“From the City’s point of view we are ahead of the game, in that we have planned ahead and have everything in place, so that when the market does improve, development will not be impeded waiting for legislation to be implemented, and our twenty year vision can be realised.

“Presales in Canning Bridge have so far been encouraging for developers despite the stagnant housing market, and we will hopefully be enjoying a different economic environment when these major developments are completed.”

Developer rubbishes ‘saturation’ suggestion

NORUP + Wilson director Dave Wilson rubbished suggestions the Canning Bridge Precinct’s apartment market was at saturation.

Mr Wilson said despite a slowdown, Western Australia was still experiencing positive population growth and that the State’s ratio of apartments to houses lagged well behind the rest of the country.

He also said it would take three to five years to deliver the new apartments, during which time more houses would be built further skewing that imbalance.

“The Canning Bridge area has been desperate for redevelopment, evident by the sales achieved to date within the projects that are being advertised,” he said.

“Our stage 1 development ‘The Precinct on Ogilvie’ achieved 60 per cent sales within three months of being launched and apartments were 100 per cent sold prior to completion.

“Our stage 2 development ‘The Precinct – Mount Pleasant’ comprises 199 apartments and 11 food and beverage tenancies.

“To date it has achieved our sales forecast targets and all the food and beverage tenancies have already been sold.

“With the sales secured to date we have already commenced piling works on the site.”

Mr Wilson said it was unusual for apartment developments to sell out at the rate the Perth market had become accustomed to during the mining boom.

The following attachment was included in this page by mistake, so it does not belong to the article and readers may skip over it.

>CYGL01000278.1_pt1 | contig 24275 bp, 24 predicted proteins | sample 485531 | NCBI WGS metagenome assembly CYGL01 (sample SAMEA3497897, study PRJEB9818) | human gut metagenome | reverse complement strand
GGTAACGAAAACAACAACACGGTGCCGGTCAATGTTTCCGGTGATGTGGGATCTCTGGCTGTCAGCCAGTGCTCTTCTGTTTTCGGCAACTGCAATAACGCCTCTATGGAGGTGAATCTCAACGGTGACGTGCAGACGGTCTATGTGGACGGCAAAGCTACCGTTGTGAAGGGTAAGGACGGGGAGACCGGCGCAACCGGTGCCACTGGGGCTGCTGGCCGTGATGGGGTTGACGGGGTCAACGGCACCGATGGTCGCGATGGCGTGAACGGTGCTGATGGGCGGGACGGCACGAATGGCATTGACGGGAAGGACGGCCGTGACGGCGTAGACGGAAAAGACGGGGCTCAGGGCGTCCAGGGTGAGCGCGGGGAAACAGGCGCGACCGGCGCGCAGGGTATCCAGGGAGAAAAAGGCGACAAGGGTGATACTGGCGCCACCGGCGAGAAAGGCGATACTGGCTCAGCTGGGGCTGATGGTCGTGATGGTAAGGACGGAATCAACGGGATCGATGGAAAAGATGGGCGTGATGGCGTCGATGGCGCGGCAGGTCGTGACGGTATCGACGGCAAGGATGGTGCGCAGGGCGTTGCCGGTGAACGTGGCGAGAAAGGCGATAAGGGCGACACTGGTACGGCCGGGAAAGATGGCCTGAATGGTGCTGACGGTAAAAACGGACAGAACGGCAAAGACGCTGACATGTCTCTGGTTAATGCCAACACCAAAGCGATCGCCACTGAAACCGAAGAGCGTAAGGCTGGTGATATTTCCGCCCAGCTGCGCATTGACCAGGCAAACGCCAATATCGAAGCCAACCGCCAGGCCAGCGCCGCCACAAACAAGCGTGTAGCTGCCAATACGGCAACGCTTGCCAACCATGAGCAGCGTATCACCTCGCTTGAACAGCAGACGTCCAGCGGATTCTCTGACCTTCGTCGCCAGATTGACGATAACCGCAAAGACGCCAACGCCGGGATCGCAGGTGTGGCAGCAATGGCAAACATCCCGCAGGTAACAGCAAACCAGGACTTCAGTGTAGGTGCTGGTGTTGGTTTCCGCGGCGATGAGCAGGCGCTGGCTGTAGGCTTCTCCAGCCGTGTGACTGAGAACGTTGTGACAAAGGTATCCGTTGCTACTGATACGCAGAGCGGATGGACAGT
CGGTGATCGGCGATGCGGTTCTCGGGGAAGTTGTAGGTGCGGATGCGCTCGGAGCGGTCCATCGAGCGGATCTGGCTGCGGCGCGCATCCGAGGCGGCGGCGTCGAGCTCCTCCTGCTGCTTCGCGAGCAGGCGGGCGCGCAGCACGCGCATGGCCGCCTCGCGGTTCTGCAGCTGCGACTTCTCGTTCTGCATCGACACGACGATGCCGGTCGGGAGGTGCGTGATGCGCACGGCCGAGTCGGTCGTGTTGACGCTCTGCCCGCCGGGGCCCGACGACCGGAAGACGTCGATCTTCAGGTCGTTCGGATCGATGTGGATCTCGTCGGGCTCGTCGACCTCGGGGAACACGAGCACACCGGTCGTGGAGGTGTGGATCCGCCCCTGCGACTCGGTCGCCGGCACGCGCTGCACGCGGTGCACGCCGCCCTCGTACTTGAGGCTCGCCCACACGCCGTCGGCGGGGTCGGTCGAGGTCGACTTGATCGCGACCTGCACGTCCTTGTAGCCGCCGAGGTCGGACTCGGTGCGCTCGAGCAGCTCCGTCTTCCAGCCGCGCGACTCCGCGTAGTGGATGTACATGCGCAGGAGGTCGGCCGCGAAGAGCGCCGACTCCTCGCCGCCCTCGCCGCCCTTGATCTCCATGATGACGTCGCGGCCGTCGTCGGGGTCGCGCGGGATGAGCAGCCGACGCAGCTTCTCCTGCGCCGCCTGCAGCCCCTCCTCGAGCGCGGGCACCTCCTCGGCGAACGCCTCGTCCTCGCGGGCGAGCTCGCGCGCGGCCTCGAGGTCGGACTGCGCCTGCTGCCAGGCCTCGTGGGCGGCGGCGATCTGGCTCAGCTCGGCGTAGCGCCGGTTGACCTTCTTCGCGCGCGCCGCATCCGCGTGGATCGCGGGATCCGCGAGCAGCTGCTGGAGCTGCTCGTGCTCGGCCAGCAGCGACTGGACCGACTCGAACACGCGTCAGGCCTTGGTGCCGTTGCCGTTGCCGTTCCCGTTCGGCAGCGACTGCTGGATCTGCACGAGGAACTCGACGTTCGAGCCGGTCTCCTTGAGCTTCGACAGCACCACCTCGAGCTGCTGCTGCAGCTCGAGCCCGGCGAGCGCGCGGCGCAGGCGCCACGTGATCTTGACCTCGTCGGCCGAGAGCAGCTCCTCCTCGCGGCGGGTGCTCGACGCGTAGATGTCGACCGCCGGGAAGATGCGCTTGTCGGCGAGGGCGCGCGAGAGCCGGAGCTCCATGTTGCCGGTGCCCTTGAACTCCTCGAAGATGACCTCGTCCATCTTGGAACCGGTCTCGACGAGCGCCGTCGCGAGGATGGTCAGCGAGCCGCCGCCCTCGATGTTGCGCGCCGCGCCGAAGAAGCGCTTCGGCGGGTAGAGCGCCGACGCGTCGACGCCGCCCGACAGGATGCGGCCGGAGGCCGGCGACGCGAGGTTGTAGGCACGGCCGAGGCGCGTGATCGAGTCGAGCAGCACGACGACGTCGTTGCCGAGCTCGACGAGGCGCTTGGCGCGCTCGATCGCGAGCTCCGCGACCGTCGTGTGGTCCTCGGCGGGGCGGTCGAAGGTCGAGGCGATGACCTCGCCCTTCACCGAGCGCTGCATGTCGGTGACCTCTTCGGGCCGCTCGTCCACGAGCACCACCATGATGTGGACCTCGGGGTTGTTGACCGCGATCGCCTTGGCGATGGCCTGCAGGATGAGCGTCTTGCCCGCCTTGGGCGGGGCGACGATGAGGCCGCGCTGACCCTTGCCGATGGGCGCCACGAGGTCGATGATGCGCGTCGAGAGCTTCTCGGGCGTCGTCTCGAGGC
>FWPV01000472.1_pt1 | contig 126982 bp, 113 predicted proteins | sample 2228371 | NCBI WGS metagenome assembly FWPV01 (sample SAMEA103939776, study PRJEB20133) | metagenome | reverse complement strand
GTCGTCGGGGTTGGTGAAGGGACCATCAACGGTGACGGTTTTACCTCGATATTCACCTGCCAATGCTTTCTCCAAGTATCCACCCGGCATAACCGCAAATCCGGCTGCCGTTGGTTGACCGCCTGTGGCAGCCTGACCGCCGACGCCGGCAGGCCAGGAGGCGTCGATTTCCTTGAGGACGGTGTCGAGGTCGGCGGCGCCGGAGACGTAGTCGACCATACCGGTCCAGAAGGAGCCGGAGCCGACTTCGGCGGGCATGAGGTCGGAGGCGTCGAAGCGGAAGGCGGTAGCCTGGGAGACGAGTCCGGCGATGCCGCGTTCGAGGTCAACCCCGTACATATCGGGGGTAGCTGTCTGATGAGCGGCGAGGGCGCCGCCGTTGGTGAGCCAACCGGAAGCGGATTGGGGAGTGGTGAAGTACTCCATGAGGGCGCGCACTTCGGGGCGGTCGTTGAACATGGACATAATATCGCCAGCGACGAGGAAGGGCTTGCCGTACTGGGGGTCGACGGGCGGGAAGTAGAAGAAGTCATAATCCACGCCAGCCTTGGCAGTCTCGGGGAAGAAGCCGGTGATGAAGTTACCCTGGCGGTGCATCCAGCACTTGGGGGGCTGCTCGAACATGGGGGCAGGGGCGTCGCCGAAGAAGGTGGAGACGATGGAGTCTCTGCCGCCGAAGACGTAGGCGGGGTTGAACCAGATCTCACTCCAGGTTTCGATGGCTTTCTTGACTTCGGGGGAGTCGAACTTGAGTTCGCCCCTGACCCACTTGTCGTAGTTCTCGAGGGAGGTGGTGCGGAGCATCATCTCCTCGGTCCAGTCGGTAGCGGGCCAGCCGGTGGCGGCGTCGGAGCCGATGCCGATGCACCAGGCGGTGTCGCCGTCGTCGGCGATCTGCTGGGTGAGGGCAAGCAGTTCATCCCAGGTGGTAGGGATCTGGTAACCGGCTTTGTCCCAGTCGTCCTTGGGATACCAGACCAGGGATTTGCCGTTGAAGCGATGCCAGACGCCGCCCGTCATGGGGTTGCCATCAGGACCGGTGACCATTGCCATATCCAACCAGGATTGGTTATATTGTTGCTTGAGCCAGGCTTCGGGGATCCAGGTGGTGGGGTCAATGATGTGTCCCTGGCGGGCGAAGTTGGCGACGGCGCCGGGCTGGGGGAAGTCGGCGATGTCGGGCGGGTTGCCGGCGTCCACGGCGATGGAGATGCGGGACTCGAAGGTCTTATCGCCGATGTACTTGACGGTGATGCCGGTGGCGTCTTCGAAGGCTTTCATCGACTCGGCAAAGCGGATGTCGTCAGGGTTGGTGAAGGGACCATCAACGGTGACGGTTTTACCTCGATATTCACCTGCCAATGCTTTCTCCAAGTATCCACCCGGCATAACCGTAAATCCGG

“The challenge is to explain this fact to those who have accepted the past 10 years being the new normal, whereas it was clearly abnormal,” he said.

“Construction prices are coming down which helps developers provide a more affordable product.

“Developments are being better designed mainly due to the input of the local councils, development assessment panels and the Metropolitan Redevelopment Authority.

“So with a better product, lower cost, and low interest rates we see this as a good time to enter the property market.”

Stirling Captial senior development manager Jon Sparks said the 232-dwelling Cirque Apartments was on track to commence construction as planned in November 2016.

“With approximately 50 per cent of apartments now sold in stage 1, Cirque Apartments has attracted strong interest and we are close to achieving pre-sales targets,” he said.

“The Canning Bridge Precinct is undergoing significant growth and transformation, and buyer demand for the area remains strong.

“With excellent schools, great transport links, easy access to the City and Fremantle, good shopping and entertainment precincts, it’s easy to see why people want to live here.

“Further development will attract more residents and more options for entertainment and dining, adding to the vibrancy of the area.”